Monday, December 29, 2014

The Land of Sharp Edges (5 of 9): The Jumpoff Cascade

As we worked our way up the Jumpoff, we spent more time in the moss and bushes than we spent in the creek because the creek was now a long, winding cascade which was too steep and slippery for us to trust. Only occasionally could we get in it and climb directly on its rocky path and even then only on segments that were ten or twenty feet high – if any higher, a slip and slide would be long and painful, maybe deadly.

The result was a long, slow ascent as we grabbed and pulled and pushed and rested. Repeat, repeat, repeat. The next day, as I recuperated from our adventure, my legs and arms were a little sore, but the body part that suffered the most was my fingers. The muscles in my fingers were almost too sore for me to grip door knobs, write with a pen, and type on a keyboard. I’ve never seriously pondered the fact that there are muscles in our fingers, and to the best of my recollection I’ve never done any activity that actually made my finger muscles sore… until the grabbing and pulling of this trip. From now on I guess I’ll have to put finger exercises into my workout routine; although, I have no clue what kind of exercise to do to get a good finger workout; maybe kneading bread dough or digging in sand. Is there such a thing as finger curls? It’s a question that personal trainers probably aren’t asked very often because finger muscles aren’t glamour muscles. Rock climbers, on the other hand, would know the value of a buff hand.

This was the first trip on which I wore gloves. A couple of recent, off-trail trips had resulted in some damage to my hands and wrists. I normally get some bumps and bruises, but on one of these trips I had managed two good cuts on my hand and wrist. I don’t know how I got them. In fact, as I recall, Charlie and Keith asked where I got the bloody cuts, and I couldn’t tell them because I hadn’t noticed until they pointed them out. Although, I suppose I would have noticed sooner or later because one of them wouldn’t stop bleeding. As a result, I have some good pictures of me wearing a blood-stained shirt. It looks worse than it really is which is the way I like things to be – that is, not as bad as they seem. The cut on my wrist didn’t bleed a lot, even though it was deeper and longer. In fact, Keith called is a “laceration” which had a nice, manly ring to it, but again it sounded worse than it really was.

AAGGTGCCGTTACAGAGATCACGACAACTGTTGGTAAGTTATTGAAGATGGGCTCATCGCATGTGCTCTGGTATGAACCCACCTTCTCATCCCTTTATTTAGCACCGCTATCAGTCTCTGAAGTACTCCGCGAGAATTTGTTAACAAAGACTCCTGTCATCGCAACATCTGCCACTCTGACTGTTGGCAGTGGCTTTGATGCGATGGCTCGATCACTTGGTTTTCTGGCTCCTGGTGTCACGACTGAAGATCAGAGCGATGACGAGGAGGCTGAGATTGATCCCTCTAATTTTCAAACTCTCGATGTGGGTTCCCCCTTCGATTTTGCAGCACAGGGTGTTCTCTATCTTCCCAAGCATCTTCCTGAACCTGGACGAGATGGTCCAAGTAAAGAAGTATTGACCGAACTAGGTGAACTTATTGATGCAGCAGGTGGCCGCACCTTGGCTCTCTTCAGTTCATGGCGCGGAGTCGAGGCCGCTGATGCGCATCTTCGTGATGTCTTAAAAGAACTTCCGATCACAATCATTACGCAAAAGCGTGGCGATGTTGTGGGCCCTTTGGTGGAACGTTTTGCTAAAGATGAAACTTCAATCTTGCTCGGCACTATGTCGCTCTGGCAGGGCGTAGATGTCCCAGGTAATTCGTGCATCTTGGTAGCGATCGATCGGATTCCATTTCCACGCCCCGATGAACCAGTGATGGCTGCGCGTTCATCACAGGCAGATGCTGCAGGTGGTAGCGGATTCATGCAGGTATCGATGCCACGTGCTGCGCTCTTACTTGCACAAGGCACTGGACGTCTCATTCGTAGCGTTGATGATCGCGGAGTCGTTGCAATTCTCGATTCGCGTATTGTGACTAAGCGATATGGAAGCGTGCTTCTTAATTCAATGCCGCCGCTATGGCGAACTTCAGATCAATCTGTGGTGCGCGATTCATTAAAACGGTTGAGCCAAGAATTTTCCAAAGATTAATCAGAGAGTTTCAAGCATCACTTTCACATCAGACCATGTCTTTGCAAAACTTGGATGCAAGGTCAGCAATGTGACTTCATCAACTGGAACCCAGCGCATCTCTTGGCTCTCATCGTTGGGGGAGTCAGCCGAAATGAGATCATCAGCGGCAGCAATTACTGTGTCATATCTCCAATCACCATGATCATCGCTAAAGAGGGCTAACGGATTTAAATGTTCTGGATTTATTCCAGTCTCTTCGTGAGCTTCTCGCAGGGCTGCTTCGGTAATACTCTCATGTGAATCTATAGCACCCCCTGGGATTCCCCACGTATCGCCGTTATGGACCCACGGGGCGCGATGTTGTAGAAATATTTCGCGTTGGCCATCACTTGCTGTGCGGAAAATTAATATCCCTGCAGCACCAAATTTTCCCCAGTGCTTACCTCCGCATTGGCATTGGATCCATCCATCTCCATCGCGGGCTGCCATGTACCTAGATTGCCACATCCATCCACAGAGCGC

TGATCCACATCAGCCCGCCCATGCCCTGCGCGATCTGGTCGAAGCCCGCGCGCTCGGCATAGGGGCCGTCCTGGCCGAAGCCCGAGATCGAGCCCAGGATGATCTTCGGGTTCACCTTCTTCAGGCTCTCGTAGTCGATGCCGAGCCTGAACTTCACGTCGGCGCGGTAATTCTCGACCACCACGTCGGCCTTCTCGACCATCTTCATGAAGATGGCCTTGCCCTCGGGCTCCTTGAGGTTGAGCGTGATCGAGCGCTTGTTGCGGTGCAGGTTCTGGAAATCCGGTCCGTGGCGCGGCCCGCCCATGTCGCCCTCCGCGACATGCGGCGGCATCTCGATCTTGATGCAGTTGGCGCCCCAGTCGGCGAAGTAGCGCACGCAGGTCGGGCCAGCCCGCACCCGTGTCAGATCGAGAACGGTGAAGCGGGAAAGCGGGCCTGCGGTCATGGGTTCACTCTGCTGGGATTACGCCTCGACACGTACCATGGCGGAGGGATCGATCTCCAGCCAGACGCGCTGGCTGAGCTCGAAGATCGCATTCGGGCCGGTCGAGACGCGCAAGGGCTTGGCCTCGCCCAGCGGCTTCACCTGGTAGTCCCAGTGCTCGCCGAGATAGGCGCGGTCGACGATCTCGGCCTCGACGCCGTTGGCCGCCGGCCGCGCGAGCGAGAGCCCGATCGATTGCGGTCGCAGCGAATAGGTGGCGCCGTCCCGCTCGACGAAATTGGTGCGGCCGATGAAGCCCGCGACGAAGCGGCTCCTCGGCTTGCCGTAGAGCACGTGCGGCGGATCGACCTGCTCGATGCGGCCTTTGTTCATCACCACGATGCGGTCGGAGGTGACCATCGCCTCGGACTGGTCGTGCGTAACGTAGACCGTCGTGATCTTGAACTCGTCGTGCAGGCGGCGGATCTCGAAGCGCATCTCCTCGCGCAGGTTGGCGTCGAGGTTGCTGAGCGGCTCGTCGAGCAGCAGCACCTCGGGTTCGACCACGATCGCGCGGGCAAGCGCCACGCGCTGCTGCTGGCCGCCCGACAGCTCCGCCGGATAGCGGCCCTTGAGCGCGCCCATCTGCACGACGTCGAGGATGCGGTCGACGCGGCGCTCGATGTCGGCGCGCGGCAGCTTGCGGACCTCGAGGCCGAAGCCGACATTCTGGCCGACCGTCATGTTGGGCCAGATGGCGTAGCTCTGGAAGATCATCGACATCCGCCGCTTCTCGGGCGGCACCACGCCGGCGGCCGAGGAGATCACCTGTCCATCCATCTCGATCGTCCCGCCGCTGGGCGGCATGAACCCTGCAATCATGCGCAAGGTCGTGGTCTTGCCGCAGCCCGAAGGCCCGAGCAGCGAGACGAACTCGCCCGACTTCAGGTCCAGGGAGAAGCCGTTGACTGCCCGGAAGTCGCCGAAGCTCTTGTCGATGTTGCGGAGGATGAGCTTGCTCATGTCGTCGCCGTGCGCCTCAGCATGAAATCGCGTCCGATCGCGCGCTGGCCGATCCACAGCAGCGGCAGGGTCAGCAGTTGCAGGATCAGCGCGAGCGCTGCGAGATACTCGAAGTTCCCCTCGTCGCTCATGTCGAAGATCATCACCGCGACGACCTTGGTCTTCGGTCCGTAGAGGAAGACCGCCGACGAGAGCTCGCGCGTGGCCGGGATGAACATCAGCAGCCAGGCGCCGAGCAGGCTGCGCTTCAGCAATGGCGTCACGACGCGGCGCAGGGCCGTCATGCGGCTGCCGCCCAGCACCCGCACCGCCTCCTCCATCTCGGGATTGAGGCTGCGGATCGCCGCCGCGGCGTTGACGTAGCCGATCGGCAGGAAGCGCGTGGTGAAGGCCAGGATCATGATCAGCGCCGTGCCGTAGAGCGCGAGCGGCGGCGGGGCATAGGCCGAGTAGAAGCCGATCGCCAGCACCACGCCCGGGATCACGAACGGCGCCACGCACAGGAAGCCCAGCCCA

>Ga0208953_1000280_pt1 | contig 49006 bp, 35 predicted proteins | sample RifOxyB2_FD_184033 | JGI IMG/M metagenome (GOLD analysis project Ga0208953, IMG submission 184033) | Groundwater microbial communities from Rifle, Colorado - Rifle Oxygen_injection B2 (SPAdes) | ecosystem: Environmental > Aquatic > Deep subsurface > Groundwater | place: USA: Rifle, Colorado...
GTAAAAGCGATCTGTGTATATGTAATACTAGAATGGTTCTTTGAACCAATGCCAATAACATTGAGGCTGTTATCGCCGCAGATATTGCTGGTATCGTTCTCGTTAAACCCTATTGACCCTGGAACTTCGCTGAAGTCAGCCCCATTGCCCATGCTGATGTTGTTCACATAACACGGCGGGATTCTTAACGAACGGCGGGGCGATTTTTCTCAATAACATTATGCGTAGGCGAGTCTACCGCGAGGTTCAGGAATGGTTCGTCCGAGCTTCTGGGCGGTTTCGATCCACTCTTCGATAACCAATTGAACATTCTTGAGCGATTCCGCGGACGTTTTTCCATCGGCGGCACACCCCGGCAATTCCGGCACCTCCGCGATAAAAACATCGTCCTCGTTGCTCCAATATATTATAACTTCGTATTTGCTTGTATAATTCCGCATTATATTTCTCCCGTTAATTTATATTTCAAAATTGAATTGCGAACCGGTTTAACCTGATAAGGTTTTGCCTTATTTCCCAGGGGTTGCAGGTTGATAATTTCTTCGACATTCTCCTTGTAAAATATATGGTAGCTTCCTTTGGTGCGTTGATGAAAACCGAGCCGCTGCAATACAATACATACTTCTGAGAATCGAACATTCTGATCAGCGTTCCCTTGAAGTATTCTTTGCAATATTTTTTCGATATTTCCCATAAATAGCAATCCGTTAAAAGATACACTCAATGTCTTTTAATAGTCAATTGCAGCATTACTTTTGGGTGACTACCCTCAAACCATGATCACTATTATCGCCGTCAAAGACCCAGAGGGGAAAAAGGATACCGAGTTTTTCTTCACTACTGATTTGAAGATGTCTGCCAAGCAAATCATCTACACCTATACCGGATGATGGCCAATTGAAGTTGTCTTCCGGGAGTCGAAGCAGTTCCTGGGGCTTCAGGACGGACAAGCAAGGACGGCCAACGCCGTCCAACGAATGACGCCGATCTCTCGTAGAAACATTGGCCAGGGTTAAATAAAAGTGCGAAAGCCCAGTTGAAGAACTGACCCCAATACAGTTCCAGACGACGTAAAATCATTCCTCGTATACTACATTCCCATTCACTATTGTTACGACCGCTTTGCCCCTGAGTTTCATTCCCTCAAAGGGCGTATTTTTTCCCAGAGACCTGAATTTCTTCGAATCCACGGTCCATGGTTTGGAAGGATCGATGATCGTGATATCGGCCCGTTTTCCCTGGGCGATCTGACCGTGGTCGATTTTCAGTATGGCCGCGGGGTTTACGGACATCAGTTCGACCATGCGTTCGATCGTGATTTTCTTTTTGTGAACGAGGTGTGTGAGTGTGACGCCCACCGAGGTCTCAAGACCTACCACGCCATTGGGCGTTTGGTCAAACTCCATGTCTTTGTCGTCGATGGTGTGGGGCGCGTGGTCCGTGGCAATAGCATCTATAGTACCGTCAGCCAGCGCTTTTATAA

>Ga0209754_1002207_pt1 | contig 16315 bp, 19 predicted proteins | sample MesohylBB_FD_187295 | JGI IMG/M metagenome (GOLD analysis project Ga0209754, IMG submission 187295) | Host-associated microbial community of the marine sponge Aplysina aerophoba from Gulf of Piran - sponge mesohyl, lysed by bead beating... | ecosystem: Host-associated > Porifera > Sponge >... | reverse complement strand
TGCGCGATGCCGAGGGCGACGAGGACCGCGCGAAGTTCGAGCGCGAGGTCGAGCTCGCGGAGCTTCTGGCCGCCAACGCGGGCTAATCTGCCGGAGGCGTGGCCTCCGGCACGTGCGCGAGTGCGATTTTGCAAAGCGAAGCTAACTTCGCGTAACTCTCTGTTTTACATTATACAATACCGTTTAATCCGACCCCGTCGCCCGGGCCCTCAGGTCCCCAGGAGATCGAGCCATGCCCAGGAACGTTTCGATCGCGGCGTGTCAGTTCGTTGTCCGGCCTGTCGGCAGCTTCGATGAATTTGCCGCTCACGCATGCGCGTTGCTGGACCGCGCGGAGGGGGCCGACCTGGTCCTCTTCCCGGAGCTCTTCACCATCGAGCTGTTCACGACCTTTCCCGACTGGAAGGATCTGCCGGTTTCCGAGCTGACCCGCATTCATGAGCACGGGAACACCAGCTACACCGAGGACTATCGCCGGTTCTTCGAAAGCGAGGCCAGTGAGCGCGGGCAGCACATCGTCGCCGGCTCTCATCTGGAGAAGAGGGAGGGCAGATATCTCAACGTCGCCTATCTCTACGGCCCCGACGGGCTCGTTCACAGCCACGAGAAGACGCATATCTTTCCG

So, after that trip, I began wearing gloves on some of these off-trail jaunts. Some guys wear stout, sticky gloves like NFL receivers wear, but I opted for a $13 pair of leather work gloves from Wal-Mart, and in this case that seemed somehow appropriate. Not only were these gloves less expensive, but they had a simple “going to work” appearance that I kind of like because some of these hikes are a lot like work, even to the point of looking forward to quitting time when you can go home and take a shower. My hiking partners use headlamps on our night hikes and Charlie wears protective goggles on some of these trips, so between headlamps, goggles, and gloves we look like a gang of laborers heading down into the coal mines. All that’s missing are lunch pails and hard hats.

This cascade, which we now call the Jumpoff Cascade, went on and on and on. One hundred feet, two hundred feet, one football field. More climbing. Four hundred. Five hundred. Two football fields. More climbing. Seven hundred. During the climb we didn’t know exactly how long this cascade extended, but we made a pretty good guess based on elevation and angle. Greg, Keith, and Charlie all had altimeters which measure elevation using barometric pressure. Their equipment all pretty much agreed that after 1,000 feet of vertical elevation gain, we came to a split in the cascade. We had ascended vertically 1,000 feet at roughly a 45 degree angle, which would mean our horizontal distance was about 1,000 feet as well. Using the old Pythagorean Theorem from high school geometry class for calculating the hypotenuse of a right triangle, we came up with an estimate of about 1,400 feet. Up to this point, this cascade – which still continued up both of these small forks at this junction – was 1,400 feet long!

To grasp the significance of that, consider that Ramsey Cascades, one of the most popular waterfalls in the park, is about 100’ high. Abrams Falls, another visitor favorite, is about 30’ high. Yes, these two waterfalls have much greater volume and width than Jumpoff Cascade, which at this high elevation is generally just a heavy trickle… but 1,400 feet for cryin’ out loud! And it continues another one or two hundred feet up both of these upper forks on Mount Kephart.

It’s discoveries like this that make hiking in the backcountry really special. There are hidden, rarely-visited waterfalls and cascades all over the park: Mill Creek, Upper Ramsey, Cannon Creek, First Trib. They are everywhere, and in terms of sheer length, Jumpoff Cascade dwarfs them all.